What happened in the next several minutes was rather confusing, and I will spare the reader (in other words I will spare myself) any detailed attempt to describe what occurred during them except to say that like Marciano leaving the ring after handily KO-ing yet another opponent I was jostled and shouted at and screamed at, my shoulders and back were pounded heartily, people yelled things in my ear which I could not decipher, I was hustled and shoved and pushed, and finally I found myself in a small cramped storeroom at the back of the bar with Freddy, Ursula, Magda, Gabriel and the bongo player.
“Pull up a beer box, Porter,” said Gabriel, reaching into an inside pocket and taking out a hand-rolled cigarette. The others all had cigarettes going already.
“Yeah, take a load off, handsome,” said Ursula. She had taken a seat on a beer keg, her feet dangling a foot above the floor. Like the others, except for her pianist granddaughter Magda, she had brought her instrument into the room with her, and she was dipping her saxophone's disconnected mouthpiece into what looked like a glass of whiskey. “You look, how do you say, ‘all in’,” she said.
“Yeah, I guess I am a little,” I said, wishing I had my own glass of whiskey. And a beer. Then I remembered: “Oh, but wait -- I left my -- uh -- my friend out there --”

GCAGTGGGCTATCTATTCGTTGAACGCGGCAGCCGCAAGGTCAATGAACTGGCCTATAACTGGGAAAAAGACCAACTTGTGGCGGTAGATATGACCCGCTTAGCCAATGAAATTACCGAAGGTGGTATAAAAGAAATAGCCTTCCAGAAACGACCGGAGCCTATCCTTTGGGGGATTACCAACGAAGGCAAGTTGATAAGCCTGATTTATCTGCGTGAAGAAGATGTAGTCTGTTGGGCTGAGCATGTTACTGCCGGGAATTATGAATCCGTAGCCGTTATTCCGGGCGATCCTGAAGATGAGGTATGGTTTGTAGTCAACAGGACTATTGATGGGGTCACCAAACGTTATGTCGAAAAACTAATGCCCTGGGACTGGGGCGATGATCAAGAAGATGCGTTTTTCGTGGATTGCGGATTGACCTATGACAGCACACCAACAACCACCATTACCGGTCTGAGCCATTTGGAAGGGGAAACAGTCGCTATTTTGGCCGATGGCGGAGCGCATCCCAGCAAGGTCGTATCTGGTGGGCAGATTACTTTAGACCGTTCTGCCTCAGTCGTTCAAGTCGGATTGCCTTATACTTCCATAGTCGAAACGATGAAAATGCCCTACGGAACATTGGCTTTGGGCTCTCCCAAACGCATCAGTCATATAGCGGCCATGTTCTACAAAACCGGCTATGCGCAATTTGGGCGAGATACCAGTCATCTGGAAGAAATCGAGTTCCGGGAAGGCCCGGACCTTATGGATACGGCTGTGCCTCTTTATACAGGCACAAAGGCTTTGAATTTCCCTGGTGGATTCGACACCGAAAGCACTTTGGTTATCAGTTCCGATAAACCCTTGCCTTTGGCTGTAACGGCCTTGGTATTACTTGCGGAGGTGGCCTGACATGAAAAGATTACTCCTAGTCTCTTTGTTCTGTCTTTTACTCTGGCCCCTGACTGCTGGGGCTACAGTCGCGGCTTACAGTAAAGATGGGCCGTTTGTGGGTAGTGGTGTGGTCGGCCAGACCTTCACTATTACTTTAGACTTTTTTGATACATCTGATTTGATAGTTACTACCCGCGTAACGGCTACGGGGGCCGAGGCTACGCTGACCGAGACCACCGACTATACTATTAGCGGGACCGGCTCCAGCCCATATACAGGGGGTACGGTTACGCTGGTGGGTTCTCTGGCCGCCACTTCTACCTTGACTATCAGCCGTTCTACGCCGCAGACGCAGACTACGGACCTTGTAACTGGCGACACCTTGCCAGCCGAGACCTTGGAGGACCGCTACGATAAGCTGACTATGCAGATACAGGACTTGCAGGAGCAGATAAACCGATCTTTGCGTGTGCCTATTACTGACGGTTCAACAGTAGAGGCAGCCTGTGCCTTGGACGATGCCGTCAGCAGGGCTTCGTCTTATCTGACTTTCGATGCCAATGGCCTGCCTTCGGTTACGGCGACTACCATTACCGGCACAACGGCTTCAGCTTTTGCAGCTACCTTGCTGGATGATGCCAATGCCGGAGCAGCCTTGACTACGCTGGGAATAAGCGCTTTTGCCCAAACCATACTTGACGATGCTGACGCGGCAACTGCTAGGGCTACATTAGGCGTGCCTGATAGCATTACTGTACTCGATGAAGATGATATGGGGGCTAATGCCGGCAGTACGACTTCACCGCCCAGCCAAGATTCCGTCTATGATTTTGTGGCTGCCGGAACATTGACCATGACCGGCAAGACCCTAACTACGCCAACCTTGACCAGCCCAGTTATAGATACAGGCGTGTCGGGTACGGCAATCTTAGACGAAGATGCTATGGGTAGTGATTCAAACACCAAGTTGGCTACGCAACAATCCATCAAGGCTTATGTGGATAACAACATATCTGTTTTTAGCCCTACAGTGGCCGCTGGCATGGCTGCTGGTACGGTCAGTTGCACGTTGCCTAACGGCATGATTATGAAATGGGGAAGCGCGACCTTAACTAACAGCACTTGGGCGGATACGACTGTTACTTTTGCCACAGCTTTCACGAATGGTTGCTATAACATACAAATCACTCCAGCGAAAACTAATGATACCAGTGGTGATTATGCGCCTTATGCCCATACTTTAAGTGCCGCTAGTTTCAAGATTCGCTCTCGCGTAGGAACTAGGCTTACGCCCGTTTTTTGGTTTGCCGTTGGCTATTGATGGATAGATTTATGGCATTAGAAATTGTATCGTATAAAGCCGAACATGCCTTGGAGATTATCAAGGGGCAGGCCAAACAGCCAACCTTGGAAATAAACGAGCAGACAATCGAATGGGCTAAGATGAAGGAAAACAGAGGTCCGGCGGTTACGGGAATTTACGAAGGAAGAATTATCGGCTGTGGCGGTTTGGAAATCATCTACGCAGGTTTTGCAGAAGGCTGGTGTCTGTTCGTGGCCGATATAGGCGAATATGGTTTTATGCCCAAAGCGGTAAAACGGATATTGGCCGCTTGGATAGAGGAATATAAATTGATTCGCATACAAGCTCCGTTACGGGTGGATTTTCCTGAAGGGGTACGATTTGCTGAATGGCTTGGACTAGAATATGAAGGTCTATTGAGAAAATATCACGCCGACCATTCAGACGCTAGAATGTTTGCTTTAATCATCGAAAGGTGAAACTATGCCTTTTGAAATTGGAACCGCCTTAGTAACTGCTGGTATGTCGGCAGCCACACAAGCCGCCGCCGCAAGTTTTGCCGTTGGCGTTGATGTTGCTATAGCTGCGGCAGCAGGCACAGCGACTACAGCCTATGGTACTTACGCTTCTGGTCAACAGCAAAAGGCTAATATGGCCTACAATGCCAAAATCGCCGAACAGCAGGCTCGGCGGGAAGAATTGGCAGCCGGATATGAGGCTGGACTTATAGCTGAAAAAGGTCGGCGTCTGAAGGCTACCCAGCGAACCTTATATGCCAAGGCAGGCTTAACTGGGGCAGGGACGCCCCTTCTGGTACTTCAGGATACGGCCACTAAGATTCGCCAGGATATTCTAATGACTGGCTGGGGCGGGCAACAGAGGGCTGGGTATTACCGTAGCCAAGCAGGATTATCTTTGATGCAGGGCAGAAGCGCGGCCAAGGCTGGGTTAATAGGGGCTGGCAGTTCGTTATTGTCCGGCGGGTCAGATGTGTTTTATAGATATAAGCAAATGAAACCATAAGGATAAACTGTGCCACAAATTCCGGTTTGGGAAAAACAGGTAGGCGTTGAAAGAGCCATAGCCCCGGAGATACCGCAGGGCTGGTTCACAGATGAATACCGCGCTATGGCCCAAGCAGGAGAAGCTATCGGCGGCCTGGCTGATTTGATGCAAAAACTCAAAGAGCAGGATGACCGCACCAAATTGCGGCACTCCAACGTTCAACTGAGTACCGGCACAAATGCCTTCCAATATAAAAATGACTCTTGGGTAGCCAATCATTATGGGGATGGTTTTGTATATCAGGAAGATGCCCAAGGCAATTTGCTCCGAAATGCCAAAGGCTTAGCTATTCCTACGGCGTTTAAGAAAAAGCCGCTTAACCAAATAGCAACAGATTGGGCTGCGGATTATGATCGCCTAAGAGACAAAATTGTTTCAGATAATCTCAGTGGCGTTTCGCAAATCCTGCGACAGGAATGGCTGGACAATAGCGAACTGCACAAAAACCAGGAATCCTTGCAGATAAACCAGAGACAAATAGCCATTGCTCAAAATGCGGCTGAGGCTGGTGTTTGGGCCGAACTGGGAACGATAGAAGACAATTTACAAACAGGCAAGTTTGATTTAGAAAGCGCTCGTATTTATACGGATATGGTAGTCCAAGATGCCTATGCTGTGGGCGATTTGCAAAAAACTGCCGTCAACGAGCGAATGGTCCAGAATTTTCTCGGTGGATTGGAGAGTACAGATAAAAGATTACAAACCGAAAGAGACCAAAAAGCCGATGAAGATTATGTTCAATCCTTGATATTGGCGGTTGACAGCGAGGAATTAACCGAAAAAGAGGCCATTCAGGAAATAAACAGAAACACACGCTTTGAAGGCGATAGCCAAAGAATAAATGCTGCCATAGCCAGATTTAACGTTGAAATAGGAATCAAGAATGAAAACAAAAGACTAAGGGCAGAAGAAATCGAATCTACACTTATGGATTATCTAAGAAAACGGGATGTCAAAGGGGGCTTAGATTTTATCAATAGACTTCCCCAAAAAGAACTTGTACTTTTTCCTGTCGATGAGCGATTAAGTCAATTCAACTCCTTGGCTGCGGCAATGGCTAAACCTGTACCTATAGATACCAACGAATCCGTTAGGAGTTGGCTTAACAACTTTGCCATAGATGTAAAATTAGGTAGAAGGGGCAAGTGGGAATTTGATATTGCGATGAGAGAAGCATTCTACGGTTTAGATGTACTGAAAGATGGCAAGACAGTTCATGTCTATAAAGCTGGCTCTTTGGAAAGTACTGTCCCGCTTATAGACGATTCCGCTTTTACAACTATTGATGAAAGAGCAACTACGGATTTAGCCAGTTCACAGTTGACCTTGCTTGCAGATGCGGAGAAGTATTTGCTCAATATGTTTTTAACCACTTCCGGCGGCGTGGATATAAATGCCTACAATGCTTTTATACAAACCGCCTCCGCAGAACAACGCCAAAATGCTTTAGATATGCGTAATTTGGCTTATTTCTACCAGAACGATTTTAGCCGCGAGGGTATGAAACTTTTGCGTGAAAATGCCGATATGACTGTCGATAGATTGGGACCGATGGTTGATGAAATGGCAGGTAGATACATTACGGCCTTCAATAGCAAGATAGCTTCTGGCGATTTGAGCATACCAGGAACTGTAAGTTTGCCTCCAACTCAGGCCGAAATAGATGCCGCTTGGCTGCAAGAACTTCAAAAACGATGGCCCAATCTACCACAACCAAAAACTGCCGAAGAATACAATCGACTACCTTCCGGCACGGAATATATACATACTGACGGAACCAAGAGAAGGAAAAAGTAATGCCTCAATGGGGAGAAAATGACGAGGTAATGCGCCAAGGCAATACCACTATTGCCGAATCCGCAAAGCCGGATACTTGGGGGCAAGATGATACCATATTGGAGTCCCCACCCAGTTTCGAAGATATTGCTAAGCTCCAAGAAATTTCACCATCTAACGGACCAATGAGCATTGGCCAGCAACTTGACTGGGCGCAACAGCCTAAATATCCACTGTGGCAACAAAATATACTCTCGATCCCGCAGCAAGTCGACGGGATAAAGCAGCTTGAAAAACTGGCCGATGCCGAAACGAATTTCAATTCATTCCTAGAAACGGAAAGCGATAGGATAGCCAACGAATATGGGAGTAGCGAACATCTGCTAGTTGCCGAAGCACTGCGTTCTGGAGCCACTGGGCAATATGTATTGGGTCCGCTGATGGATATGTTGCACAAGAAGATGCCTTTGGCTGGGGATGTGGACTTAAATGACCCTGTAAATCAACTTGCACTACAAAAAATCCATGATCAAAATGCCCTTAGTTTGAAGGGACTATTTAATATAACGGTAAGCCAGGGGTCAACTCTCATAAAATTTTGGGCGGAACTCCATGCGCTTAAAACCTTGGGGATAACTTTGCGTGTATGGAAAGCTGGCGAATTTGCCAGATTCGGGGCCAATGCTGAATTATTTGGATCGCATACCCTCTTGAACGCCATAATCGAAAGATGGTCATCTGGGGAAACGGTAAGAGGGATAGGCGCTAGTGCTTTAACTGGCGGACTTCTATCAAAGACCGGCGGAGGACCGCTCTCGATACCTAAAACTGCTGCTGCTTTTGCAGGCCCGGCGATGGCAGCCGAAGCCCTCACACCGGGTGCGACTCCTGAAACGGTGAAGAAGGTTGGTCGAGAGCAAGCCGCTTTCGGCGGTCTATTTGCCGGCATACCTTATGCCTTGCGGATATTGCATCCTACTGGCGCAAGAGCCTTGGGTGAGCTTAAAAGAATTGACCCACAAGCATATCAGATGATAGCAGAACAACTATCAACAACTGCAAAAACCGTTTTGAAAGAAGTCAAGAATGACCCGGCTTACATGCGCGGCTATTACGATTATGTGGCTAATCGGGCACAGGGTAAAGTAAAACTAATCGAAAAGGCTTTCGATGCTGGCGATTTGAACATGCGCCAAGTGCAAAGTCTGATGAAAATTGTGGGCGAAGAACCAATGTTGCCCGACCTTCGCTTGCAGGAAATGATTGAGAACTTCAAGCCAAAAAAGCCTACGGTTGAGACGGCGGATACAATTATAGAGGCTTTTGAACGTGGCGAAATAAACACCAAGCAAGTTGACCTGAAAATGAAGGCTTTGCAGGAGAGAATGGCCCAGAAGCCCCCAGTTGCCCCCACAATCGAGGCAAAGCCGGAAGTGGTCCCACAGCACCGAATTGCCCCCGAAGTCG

“Maintain, my man,” said Gabriel, lighting his cigarette with his slim gold lighter. “Charlie’s getting her.”
“The bass man.” He held the lit cigarette out toward me. “Here, have a smoke, man --”
“Oh, wait, is that --”
“It’s primo, man, go ahead.”
He slowly exhaled smoked through his nostrils.
“I really shouldn’t.”
“Why, pray tell?”
He took a much deeper draw on the reefer while awaiting the telling of my excuse.
“Because time tends to disappear when I smoke marijuana.”
“Yes,” he said, holding in the smoke. “I dig that. But why don’t you want to smoke some? I told you, man, it’s primo.”
“But,” I said, “time is all we have. If time disappears it’s as if we didn’t even exist. For a time.”
“You sound like you’re already stoned,” said the bongo player. It was the first time I’d heard him speak. He sounded familiar, and now that I thought about it he looked familiar. “Give me a toke, Gabe.”
Gabriel handed him the reefer, finally exhaling an enormous cloud of smoke as he did so.
“You weren’t so uptight the other night, handsome,” said Ursula.
“Not by a long shot,” said Magda.
So, as usual, Porter’s antics were dogging my trail.
“Maybe Porter’s still high from that night,” said Freddy. He was sitting with his legs crossed on a stack of Canada Dry ginger ale boxes.
“Never saw a man smoke so much reefer in my life,” said Ursula. “And that includes Bob Mitchum.”
“Whoa,” said the bongo man, his eyes widening.
“What’d I say?” said Gabriel. “Primo.”